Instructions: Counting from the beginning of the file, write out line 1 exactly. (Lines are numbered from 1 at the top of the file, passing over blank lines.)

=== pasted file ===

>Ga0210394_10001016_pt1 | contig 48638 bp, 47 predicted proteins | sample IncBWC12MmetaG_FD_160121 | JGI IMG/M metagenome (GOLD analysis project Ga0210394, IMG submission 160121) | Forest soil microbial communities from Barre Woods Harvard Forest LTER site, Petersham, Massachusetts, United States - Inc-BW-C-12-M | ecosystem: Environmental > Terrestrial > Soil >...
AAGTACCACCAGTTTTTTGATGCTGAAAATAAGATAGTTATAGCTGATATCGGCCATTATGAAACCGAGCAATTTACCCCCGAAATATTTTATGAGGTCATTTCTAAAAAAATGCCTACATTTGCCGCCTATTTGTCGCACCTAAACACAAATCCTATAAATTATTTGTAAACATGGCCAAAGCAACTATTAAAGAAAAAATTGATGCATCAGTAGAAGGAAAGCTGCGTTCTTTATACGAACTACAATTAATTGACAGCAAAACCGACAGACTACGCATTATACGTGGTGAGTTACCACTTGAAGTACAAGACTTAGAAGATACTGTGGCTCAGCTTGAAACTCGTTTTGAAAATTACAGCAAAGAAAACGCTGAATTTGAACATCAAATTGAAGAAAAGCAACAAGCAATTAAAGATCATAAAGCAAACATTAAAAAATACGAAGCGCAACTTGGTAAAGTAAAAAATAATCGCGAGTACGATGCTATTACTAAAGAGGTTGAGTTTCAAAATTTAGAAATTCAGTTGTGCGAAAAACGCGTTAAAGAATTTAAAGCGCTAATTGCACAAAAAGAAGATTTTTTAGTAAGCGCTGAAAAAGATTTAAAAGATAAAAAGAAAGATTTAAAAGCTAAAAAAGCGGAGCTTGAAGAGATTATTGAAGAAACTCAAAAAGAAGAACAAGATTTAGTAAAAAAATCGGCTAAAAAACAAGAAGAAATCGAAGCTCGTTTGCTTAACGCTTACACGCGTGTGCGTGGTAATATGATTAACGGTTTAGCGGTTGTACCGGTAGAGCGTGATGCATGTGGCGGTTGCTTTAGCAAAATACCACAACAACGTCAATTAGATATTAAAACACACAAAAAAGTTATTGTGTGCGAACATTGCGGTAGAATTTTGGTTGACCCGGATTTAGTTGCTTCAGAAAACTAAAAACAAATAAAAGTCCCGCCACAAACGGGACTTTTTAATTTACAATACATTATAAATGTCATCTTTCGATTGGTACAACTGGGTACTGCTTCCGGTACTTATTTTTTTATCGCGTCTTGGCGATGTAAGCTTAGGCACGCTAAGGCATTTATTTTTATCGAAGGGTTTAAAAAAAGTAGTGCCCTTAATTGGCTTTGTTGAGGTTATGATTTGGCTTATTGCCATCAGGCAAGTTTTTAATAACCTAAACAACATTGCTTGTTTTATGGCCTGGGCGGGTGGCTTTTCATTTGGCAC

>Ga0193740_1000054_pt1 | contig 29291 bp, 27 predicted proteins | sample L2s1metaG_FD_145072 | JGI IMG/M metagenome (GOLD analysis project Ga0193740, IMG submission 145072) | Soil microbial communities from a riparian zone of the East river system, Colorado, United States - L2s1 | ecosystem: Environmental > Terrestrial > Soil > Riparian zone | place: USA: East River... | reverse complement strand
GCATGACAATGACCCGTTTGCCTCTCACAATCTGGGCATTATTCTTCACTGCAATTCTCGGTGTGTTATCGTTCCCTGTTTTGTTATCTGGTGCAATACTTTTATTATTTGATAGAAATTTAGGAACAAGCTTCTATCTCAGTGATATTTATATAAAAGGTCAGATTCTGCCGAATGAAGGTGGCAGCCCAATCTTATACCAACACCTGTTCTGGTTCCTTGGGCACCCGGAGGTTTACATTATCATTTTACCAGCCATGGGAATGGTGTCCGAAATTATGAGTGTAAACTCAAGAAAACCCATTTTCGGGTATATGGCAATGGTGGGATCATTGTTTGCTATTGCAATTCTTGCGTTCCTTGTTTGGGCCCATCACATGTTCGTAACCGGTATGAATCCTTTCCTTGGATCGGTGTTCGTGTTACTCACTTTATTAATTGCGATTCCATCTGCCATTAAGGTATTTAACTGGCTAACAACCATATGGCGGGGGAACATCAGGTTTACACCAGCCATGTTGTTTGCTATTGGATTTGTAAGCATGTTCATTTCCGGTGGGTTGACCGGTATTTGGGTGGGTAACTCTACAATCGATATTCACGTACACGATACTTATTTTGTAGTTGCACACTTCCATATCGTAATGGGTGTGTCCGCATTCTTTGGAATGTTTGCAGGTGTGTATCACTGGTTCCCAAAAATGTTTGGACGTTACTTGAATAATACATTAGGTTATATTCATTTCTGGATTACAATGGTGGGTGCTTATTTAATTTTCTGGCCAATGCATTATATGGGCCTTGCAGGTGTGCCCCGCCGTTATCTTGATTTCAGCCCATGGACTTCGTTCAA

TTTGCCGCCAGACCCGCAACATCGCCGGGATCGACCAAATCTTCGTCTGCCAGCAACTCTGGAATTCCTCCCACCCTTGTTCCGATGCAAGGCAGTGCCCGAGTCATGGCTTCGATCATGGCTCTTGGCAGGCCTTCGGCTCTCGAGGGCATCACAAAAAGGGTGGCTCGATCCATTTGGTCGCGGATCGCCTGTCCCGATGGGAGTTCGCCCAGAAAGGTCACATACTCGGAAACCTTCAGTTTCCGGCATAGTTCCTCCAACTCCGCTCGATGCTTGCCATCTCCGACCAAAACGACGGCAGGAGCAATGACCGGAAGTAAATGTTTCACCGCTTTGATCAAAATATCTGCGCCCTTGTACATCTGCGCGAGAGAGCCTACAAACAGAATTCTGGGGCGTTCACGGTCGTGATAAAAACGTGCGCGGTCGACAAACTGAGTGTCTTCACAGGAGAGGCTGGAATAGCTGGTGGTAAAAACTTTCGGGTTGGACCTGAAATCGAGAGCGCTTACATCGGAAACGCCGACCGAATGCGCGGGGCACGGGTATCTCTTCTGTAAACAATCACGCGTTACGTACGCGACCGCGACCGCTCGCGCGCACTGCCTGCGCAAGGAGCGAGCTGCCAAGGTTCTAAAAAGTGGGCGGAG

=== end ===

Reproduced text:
>Ga0210394_10001016_pt1 | contig 48638 bp, 47 predicted proteins | sample IncBWC12MmetaG_FD_160121 | JGI IMG/M metagenome (GOLD analysis project Ga0210394, IMG submission 160121) | Forest soil microbial communities from Barre Woods Harvard Forest LTER site, Petersham, Massachusetts, United States - Inc-BW-C-12-M | ecosystem: Environmental > Terrestrial > Soil >...